Many managers either do not know how to measure employee performance or have the mistaken assumption that certain tasks cannot be measured. The fact is every job classification and every job duty can be measured – reliably and with considerable precision – even “white collar” job skills.

The accurate tracking and measurement of performance is critical to business success. Measurement is the first step leading to control, and eventually to performance improvement. If you can’t measure something, you can’t understand it. If you can’t understand it, you can’t control it. And if you can’t control it, you can’t improve it.

Nothing is more critical to creating competence than establishing clear, valuable, and measurable goals. Measurement is the science of knowing where you are, where you want to be, and identifying the steps necessary to accomplish your goals.

The Nine Measurement Dimensions

There are nine measurement dimensions by which to assess individual performance. Some job classifications can be rated in each of the nine areas, while others may only be measured against a few of the dimensions outlined below.

The three broad categories of measurement are Quality, Quantity and Costs. Under each main category are three specific measurement dimensions.

The Quality measurement dimensions are Accuracy, Class and Novelty.

Accuracy is the degree to which an accomplishment matches a standard without errors of omission or commission. Omission is when something is left out. Commission is when something is inadvertently added. Examples of accuracy measurements are:
100% compliance with all OSHA regulations
Balance out within +/- $2
Within designated specifications
Hot food hot, cold food cold
Given correct change

Class is a comparative superiority of an accomplishment beyond mere accuracy. Market share, opinion polls, survey results, best of show, and other benchmarks are examples of class measurements. The following are class-type ratings:
Customer Satisfaction Survey scores
Five Star / Five Diamond hotel rating
The largest Chevrolet dealer on the West Coast
Voted #1 three years in a row
Two thumbs up

Novelty is a measurement of innovation and creativity without sacrificing any other qualities. Employees who develop leading edge technologies or patentable products add great value to an organization. An employee in the vault at a large bank in Las Vegas came up with a novel idea for breaking open wrapped coins by tossing them into a cement mixer. This saved countless man-hours of work. Other examples of novelty measurements are:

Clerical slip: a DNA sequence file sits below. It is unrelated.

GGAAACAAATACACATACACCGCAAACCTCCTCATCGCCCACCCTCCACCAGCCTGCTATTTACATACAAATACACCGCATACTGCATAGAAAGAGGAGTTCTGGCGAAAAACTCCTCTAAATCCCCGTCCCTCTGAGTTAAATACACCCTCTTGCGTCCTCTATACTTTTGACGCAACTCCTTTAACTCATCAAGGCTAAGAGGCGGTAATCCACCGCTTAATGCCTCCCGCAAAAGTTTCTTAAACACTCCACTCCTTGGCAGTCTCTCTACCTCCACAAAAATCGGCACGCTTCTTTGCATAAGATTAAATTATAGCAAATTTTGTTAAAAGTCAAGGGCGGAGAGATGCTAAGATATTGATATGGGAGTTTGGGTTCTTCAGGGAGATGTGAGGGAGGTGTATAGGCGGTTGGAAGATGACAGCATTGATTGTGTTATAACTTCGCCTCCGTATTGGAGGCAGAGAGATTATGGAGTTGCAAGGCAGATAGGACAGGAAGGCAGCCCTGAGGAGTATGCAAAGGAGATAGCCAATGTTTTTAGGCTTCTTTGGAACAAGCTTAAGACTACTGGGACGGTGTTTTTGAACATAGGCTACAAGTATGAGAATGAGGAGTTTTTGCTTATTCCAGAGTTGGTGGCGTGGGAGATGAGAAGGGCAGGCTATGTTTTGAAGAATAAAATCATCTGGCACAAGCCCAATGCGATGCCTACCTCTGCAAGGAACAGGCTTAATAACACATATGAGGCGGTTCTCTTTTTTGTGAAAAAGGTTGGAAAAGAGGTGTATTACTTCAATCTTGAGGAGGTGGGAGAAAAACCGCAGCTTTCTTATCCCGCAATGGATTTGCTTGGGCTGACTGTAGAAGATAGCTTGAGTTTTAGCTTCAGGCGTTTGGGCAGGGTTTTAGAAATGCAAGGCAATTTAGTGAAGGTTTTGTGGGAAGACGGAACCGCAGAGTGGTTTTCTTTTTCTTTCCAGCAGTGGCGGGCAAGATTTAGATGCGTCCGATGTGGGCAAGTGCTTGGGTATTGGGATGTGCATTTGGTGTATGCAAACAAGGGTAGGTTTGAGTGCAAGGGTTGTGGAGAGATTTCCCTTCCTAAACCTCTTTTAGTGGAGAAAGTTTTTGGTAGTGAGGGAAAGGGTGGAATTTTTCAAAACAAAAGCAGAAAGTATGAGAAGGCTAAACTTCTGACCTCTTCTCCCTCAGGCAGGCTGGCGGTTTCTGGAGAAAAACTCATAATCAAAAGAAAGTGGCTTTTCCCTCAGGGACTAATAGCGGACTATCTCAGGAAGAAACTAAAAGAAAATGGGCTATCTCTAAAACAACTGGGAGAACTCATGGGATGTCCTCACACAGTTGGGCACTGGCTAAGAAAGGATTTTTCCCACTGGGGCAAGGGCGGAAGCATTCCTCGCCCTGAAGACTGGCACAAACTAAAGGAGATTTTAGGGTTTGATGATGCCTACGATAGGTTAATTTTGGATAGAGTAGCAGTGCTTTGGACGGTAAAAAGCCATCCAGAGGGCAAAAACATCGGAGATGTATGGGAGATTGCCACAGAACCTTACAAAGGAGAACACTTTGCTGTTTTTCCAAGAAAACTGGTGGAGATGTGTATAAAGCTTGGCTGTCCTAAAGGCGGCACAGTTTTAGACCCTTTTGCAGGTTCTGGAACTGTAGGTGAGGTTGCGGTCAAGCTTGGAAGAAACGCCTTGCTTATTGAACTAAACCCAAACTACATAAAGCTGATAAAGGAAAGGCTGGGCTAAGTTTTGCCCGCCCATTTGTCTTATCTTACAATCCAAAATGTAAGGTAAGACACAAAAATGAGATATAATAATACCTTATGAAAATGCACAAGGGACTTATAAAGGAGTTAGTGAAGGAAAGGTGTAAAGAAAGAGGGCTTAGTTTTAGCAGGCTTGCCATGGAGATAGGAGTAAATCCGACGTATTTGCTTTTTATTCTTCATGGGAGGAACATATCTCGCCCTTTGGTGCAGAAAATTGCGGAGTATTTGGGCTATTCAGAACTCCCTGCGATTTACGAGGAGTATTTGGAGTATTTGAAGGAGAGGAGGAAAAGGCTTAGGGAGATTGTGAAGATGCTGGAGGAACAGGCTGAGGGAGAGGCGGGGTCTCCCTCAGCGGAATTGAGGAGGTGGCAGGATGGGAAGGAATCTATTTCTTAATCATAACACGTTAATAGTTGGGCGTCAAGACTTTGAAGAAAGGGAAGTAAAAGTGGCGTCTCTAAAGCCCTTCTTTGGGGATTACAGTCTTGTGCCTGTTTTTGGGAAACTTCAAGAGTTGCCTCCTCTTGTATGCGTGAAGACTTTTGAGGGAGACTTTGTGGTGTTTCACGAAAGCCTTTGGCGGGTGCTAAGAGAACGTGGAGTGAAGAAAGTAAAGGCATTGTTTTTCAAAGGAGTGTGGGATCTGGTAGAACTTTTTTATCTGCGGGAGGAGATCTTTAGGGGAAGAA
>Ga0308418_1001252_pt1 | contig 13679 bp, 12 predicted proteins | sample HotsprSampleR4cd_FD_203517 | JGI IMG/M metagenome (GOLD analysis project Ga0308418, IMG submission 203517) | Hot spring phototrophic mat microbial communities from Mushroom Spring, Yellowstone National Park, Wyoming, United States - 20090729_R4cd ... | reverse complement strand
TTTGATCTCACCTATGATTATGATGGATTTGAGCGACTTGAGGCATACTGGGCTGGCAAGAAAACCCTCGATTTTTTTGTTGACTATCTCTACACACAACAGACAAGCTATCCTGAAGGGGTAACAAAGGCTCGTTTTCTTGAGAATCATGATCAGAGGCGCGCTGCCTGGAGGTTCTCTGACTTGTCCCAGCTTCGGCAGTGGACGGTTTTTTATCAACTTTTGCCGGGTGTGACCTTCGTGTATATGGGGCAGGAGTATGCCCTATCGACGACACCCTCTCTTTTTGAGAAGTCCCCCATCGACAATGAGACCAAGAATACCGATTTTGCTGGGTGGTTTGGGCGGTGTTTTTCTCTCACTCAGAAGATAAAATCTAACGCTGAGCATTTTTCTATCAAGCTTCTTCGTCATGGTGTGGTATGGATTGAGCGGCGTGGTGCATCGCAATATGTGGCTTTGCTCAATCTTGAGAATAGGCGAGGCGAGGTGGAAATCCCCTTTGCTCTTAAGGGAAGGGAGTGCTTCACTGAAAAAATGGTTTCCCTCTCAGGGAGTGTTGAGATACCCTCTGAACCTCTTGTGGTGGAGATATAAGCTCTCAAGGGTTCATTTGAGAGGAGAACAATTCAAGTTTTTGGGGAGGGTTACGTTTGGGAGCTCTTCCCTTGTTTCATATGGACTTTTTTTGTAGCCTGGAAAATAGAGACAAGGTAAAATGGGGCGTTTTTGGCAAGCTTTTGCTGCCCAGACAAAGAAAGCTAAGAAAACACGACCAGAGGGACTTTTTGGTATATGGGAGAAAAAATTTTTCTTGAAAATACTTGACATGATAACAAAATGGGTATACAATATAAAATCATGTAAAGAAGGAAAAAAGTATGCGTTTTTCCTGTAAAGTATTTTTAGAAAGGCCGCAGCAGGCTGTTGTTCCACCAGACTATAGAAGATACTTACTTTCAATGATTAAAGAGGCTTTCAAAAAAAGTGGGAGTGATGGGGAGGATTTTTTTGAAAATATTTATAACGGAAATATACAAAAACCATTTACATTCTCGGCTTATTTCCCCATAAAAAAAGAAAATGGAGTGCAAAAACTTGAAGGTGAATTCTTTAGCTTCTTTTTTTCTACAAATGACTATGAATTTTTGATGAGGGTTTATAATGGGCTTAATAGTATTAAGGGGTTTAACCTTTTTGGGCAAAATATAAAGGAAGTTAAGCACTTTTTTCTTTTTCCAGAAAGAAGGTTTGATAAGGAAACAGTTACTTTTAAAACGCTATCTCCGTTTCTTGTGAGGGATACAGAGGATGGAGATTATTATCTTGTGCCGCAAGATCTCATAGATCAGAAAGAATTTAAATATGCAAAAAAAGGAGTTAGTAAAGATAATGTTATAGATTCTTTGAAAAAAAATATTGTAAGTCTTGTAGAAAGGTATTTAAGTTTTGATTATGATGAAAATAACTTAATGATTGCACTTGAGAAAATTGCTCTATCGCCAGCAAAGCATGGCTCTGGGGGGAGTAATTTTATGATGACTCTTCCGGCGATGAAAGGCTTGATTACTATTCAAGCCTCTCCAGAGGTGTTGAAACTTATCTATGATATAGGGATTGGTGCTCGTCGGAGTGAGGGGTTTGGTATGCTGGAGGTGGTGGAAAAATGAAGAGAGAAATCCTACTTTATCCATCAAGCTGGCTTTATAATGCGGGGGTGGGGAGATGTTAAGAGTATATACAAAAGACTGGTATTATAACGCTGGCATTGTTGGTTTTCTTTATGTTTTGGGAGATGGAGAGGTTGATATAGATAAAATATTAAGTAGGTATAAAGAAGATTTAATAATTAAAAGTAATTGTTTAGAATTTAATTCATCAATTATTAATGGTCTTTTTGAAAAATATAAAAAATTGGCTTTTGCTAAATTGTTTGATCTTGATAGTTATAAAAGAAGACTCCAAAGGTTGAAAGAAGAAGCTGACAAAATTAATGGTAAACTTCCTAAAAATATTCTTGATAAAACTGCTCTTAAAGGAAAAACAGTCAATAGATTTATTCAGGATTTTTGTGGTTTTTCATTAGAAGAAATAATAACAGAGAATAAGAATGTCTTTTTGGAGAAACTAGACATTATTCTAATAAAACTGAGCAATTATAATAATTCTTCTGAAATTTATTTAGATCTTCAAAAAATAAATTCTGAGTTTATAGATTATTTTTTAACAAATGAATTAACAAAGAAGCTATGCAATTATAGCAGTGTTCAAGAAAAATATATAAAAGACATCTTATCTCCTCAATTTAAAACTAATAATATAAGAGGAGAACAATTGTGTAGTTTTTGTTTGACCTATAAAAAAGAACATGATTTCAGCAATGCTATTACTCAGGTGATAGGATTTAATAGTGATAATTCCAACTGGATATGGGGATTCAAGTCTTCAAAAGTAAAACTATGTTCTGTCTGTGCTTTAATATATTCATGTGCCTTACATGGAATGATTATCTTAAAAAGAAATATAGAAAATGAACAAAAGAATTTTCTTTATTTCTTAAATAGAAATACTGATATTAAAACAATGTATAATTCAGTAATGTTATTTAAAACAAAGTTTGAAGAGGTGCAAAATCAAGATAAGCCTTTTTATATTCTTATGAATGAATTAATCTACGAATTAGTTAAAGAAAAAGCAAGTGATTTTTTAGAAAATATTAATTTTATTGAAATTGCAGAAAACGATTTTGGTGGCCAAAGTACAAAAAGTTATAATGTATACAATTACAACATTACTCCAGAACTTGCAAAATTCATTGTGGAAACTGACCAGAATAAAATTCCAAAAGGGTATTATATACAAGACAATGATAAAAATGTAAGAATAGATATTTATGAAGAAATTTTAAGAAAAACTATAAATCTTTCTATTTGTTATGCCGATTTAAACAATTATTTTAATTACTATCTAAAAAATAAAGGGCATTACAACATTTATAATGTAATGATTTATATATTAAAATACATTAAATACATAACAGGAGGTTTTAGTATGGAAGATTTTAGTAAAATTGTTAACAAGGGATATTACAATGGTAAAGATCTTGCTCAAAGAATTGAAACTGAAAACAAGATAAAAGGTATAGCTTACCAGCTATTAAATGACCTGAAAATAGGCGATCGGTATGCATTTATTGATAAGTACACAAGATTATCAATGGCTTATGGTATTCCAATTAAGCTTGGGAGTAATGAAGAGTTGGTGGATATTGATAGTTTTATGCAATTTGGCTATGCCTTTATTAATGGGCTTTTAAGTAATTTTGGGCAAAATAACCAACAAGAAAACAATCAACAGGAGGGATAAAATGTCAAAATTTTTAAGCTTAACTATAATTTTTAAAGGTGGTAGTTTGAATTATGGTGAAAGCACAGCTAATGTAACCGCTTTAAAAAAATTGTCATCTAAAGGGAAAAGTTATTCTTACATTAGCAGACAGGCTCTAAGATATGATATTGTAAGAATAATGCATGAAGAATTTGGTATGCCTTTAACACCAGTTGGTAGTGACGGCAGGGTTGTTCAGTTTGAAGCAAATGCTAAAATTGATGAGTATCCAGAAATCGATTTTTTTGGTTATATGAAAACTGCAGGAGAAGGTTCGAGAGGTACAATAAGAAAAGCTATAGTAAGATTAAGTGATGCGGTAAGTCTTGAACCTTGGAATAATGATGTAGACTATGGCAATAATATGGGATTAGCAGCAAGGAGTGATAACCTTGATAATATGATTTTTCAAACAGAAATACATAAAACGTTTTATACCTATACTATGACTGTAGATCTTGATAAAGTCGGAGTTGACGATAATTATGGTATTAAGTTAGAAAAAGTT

Number of employee suggestions placed in the company Suggestion Box
Number of Nobel Laureate professors at a college
Number of new patents
Improvements made to processes, procedures, practices, equipment, materials, etc.
Labor or cost saving ideas

The three Quantity measurements are Rate, Timeliness and Volume.

identifies the amount of items produced within a specified timeframe. These include such things as:
Being able to type 110 words per minute
Number of covers per shift in a restaurant
Average daily room rate for a hotel
Number of calls per PBX operator
Number of widgets produced per hour, per day, per week, per month, per year

Timeliness is a measurement of an accomplishment within a specified timeframe, where the emphasis is on the time rather than the amount. Examples of timeliness measurements are:
Get out of town by sundown
In by 8:00 out by 5:00
Shipped within 24 hours
One day turn around
Loans approved within 48 hours
Answer the phone within three rings

Volume merely is a measurement of the total amount produced. This is the simplest and most common measurement. It entails the simple act of counting something. For example:
Number of salt/pepper shakers refilled at the end of the shift
Total sales, total revenue, total costs, etc.
Number of managers who attended IMG’s Accountability Management Workshop
Number of rooms occupied
Number of butts in seats

Finally, the three Cost measurement dimensions are Labor, Material and Management.

Labor costs – the measurement most conscious to managers – are the costs associated with an accomplishment. These include:
Wages, benefits, overtime, etc.
Training and orientation
Travel and entertainment

Material is the measurement of the amount of resources and materials needed to produce an accomplishment. Employees who produce an outcome using less materials than their counterparts have greater value to an organization. Consequently, material measurements identify such things as: